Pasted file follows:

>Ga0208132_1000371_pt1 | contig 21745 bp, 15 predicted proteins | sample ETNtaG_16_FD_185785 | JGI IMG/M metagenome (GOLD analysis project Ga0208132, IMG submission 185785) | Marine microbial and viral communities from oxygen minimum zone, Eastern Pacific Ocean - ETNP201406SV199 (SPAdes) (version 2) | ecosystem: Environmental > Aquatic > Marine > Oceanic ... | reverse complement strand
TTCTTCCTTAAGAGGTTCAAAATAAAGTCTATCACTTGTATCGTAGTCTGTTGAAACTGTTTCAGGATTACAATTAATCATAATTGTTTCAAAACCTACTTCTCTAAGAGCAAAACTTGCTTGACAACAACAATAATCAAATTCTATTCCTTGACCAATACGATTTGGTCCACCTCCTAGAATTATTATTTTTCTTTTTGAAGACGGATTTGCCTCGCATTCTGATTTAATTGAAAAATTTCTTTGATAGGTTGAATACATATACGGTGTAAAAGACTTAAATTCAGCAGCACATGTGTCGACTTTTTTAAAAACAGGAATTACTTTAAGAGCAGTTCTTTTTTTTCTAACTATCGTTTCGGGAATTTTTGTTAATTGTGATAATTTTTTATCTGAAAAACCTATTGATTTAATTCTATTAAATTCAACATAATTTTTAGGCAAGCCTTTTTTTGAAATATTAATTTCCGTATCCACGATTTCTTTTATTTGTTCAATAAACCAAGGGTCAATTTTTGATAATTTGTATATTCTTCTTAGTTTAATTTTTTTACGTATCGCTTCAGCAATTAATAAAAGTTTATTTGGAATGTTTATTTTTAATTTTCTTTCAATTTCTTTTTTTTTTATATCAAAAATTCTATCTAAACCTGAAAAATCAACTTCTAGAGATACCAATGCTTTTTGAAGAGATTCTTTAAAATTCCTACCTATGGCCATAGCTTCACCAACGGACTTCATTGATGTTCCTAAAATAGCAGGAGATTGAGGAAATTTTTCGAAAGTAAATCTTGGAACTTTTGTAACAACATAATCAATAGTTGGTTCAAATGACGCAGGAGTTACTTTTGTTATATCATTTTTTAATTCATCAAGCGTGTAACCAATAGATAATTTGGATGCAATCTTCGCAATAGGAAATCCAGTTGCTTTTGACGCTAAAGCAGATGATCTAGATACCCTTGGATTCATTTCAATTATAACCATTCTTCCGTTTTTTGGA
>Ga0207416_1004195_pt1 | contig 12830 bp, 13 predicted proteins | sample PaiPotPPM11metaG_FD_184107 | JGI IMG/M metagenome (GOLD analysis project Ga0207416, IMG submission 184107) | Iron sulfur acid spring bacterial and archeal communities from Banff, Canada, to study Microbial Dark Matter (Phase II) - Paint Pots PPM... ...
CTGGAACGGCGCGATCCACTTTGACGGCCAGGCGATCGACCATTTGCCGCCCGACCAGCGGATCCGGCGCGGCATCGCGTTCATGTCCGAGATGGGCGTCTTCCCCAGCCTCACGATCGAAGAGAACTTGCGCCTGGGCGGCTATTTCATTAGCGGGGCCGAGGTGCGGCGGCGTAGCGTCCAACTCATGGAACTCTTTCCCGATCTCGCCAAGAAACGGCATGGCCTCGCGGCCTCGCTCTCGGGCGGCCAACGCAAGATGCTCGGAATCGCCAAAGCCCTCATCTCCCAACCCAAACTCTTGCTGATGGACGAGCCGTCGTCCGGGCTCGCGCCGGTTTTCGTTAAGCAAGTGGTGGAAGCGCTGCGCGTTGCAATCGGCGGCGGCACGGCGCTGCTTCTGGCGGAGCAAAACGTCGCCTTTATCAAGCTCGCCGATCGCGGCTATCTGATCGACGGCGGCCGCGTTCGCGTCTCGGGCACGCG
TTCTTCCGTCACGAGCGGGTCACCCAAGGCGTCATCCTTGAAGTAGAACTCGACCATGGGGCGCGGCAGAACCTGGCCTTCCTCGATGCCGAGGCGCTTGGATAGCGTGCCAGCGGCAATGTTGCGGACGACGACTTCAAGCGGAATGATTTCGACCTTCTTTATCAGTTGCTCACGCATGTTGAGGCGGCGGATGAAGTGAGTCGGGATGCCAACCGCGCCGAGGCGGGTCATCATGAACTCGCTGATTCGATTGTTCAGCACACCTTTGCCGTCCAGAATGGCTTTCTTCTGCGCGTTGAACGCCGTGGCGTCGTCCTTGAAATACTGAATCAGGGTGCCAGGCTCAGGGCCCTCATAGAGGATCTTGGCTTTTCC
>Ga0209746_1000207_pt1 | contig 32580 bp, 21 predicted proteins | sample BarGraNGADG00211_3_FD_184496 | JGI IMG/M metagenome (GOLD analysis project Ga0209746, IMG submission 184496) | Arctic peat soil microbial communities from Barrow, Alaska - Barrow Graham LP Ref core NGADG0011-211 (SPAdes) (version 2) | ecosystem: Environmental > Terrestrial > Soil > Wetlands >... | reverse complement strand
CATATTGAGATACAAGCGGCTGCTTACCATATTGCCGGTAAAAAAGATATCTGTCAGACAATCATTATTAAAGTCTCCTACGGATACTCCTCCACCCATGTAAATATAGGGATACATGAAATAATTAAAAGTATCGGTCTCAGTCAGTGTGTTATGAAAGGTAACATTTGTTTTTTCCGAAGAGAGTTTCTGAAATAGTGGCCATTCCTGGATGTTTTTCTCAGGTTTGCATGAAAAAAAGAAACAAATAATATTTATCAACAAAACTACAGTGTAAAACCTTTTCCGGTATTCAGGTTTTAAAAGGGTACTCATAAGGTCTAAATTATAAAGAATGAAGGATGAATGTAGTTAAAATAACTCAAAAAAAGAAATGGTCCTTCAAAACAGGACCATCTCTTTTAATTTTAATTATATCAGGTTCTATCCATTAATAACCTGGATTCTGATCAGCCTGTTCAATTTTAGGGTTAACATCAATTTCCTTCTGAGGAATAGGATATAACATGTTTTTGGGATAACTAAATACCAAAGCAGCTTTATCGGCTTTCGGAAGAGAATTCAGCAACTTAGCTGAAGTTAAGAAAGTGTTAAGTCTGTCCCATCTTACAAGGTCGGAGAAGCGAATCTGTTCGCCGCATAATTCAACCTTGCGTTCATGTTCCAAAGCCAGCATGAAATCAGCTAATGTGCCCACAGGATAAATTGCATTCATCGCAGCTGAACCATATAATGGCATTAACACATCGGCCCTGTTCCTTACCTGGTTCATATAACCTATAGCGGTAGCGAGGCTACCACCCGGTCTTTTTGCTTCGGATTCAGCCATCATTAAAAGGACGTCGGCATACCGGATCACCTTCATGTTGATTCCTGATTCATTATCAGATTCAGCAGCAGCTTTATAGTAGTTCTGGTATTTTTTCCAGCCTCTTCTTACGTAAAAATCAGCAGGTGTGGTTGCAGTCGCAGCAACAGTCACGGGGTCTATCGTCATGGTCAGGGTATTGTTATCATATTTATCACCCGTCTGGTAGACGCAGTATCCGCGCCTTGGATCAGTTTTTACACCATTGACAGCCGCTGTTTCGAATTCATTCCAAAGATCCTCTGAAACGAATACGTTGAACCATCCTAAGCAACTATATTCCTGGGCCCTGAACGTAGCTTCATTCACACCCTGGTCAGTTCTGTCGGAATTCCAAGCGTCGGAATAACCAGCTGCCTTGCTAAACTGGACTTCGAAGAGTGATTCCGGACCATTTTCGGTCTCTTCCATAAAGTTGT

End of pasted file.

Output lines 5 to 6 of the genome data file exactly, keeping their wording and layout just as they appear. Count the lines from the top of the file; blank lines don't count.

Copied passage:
TTCTTCCGTCACGAGCGGGTCACCCAAGGCGTCATCCTTGAAGTAGAACTCGACCATGGGGCGCGGCAGAACCTGGCCTTCCTCGATGCCGAGGCGCTTGGATAGCGTGCCAGCGGCAATGTTGCGGACGACGACTTCAAGCGGAATGATTTCGACCTTCTTTATCAGTTGCTCACGCATGTTGAGGCGGCGGATGAAGTGAGTCGGGATGCCAACCGCGCCGAGGCGGGTCATCATGAACTCGCTGATTCGATTGTTCAGCACACCTTTGCCGTCCAGAATGGCTTTCTTCTGCGCGTTGAACGCCGTGGCGTCGTCCTTGAAATACTGAATCAGGGTGCCAGGCTCAGGGCCCTCATAGAGGATCTTGGCTTTTCC
>Ga0209746_1000207_pt1 | contig 32580 bp, 21 predicted proteins | sample BarGraNGADG00211_3_FD_184496 | JGI IMG/M metagenome (GOLD analysis project Ga0209746, IMG submission 184496) | Arctic peat soil microbial communities from Barrow, Alaska - Barrow Graham LP Ref core NGADG0011-211 (SPAdes) (version 2) | ecosystem: Environmental > Terrestrial > Soil > Wetlands >... | reverse complement strand